A group of Afghan girls walking to school were sprayed with battery acid by two men on motorcycles Wednesday. The attack, which blinded at least two of the victims, took place outside of the Mirwais Nika Girls High School in the southern city of Kandahar.
It is speculated that the Taliban is behind these attacks, but according to Al Jazeera the Taliban has denied involvement.
One of the girls, 16-year-old Atifa, told the BBC that "we were going to school on foot when two unknown people on a motorcycle came close to us and threw acid in our facesÖI want to ask the government why they cannot protect us, we girls want to study but the government is not helping us." She went on to say "I don't know why they did it. Kandahar is not safe, but we canít stay at home, we want an education."
Afghan girls were forbidden to attend school during the Taliban regime. Even now, a third of Afghan schools serve only boys. Only 28 percent of teachers in Afghanistan are female, making schools accessible to few Afghan girls. Low enrollment of girls is in part because of work, early marriages, and attacks on schools by militant extremists, according to the AFP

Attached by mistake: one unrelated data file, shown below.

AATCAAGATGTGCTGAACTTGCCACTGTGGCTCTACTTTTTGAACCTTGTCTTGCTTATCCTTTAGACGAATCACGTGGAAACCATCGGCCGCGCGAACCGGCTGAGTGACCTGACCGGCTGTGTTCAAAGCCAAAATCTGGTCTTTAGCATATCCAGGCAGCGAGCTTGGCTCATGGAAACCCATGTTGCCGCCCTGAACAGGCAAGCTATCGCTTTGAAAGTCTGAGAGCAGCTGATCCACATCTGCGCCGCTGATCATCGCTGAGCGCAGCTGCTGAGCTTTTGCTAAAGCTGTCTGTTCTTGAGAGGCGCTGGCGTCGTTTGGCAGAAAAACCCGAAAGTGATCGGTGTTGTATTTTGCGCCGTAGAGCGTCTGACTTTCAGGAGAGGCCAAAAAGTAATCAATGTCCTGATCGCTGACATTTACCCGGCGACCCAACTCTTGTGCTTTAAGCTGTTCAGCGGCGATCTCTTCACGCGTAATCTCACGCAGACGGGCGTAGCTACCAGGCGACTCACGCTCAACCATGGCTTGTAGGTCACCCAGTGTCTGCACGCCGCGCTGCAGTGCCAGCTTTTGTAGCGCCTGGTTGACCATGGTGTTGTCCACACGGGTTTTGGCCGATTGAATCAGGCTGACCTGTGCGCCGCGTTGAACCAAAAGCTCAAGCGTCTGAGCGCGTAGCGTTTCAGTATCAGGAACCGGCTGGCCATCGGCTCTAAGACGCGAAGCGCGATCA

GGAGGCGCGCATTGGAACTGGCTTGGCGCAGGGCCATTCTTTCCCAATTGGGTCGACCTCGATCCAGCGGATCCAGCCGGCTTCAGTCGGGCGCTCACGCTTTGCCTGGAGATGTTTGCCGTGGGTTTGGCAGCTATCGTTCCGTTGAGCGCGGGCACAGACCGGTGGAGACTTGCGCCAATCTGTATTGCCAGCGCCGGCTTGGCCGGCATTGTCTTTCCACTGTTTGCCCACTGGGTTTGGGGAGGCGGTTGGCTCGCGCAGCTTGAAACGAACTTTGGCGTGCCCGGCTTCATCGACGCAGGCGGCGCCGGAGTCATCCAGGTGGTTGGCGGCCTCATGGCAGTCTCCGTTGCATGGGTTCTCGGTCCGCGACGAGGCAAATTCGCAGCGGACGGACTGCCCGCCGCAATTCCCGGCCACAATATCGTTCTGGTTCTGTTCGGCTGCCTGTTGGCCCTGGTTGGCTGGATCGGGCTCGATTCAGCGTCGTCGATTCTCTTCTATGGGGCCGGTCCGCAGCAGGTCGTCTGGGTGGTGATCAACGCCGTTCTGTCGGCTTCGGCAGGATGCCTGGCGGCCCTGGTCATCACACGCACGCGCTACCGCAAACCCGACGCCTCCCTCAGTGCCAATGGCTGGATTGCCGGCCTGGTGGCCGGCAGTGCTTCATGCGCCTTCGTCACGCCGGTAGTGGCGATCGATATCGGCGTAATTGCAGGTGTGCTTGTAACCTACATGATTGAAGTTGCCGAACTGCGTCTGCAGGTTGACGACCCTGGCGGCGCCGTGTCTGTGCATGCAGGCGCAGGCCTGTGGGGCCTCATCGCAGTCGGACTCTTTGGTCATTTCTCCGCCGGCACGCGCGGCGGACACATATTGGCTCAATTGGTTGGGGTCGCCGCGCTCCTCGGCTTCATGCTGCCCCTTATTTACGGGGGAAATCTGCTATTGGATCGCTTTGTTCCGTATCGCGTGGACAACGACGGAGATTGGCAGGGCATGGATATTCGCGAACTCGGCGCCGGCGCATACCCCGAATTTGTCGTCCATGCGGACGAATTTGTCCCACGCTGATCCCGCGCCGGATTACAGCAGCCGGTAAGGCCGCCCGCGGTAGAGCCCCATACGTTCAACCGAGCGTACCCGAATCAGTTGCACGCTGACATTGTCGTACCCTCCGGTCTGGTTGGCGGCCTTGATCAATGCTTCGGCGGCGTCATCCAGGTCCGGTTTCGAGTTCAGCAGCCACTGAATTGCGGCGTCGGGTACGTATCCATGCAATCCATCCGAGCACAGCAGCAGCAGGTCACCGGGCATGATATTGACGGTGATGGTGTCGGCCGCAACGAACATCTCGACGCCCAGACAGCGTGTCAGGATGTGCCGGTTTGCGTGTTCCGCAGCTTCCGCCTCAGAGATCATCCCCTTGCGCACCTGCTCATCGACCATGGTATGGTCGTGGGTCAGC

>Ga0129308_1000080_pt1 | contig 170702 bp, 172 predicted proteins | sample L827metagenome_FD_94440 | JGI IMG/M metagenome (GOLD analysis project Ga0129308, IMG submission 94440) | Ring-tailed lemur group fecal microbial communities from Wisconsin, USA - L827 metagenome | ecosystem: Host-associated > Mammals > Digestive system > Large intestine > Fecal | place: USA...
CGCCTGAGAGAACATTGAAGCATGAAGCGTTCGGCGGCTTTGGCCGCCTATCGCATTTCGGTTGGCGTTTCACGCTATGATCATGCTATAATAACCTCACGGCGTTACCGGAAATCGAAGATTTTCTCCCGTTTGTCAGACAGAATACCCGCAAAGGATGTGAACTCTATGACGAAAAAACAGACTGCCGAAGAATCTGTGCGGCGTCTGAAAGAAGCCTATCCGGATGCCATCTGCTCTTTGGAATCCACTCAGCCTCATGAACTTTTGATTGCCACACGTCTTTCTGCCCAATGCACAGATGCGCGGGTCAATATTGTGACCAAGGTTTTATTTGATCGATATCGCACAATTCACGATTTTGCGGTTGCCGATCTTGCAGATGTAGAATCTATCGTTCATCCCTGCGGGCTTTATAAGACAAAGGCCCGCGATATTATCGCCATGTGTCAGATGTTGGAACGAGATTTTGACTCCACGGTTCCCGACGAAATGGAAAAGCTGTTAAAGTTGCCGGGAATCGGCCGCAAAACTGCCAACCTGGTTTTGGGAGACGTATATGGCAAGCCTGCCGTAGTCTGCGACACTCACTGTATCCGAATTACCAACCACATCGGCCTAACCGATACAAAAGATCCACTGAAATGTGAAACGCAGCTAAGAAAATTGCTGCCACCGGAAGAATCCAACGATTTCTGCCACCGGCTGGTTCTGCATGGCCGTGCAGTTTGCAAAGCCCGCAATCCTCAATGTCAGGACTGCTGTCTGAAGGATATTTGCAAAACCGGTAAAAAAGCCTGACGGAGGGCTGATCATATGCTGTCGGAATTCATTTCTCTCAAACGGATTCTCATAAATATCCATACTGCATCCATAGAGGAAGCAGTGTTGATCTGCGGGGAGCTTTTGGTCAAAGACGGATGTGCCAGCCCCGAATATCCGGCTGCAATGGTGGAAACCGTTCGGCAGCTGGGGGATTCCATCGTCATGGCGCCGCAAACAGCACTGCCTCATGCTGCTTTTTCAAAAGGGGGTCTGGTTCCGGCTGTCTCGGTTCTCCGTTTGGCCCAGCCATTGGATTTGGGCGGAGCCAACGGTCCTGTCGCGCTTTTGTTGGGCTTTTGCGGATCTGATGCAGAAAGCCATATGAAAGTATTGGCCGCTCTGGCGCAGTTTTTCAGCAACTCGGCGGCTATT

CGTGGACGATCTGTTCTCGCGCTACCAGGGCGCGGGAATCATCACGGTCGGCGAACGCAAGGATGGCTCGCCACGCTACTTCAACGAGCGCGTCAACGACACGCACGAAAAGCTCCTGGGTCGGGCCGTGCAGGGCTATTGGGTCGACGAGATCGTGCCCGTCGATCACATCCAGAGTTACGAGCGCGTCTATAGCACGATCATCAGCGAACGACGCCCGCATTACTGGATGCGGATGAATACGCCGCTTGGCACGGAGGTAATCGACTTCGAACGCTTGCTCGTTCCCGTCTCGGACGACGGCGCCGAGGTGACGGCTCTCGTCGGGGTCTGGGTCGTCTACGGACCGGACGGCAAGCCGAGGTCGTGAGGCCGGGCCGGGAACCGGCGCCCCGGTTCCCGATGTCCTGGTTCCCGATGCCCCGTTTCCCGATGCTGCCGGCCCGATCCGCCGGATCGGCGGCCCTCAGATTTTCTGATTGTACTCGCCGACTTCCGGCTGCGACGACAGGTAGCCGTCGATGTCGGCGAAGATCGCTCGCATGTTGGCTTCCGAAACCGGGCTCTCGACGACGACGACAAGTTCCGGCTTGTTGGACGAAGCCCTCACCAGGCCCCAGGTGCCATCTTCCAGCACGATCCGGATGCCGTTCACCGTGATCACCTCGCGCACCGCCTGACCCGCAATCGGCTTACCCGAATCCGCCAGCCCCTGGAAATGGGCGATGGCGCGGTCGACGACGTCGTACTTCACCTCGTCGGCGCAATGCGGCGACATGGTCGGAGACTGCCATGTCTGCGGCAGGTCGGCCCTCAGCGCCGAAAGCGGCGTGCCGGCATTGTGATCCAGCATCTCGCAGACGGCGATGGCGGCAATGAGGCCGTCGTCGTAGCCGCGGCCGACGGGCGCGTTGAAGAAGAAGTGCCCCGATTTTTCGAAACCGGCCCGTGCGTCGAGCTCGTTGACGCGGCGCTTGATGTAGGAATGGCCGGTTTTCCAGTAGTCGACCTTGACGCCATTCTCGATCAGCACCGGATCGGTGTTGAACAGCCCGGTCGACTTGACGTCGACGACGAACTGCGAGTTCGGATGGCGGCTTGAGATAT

Media Resources: Al Jazeera 11/12/08; Feminist Daily Newswire 4/28/08; BBC 11/12/08; AFP 4/21/08
11/25/2015 Afghan Women Launch 16 Days of Activism Against Gender-Based Violence - Afghanistan marked the International Day for the Elimination of Violence Against Women and begun participating in the worldwide 16 Days of Activism Against Gender-Based Violence, which is being called in Afghanistan "Peace from Home to the World." During the launch day's event, which was attended by government officials, including First Lady Rula Ghani and women's rights activists, speakers expressed their commitment to ending violence against women.
First Lady, Rula Ghani gave a speech on ending violence against women and supporting women by stating that "war often leads society towards violence and this violence is in violation of human dignity. . . .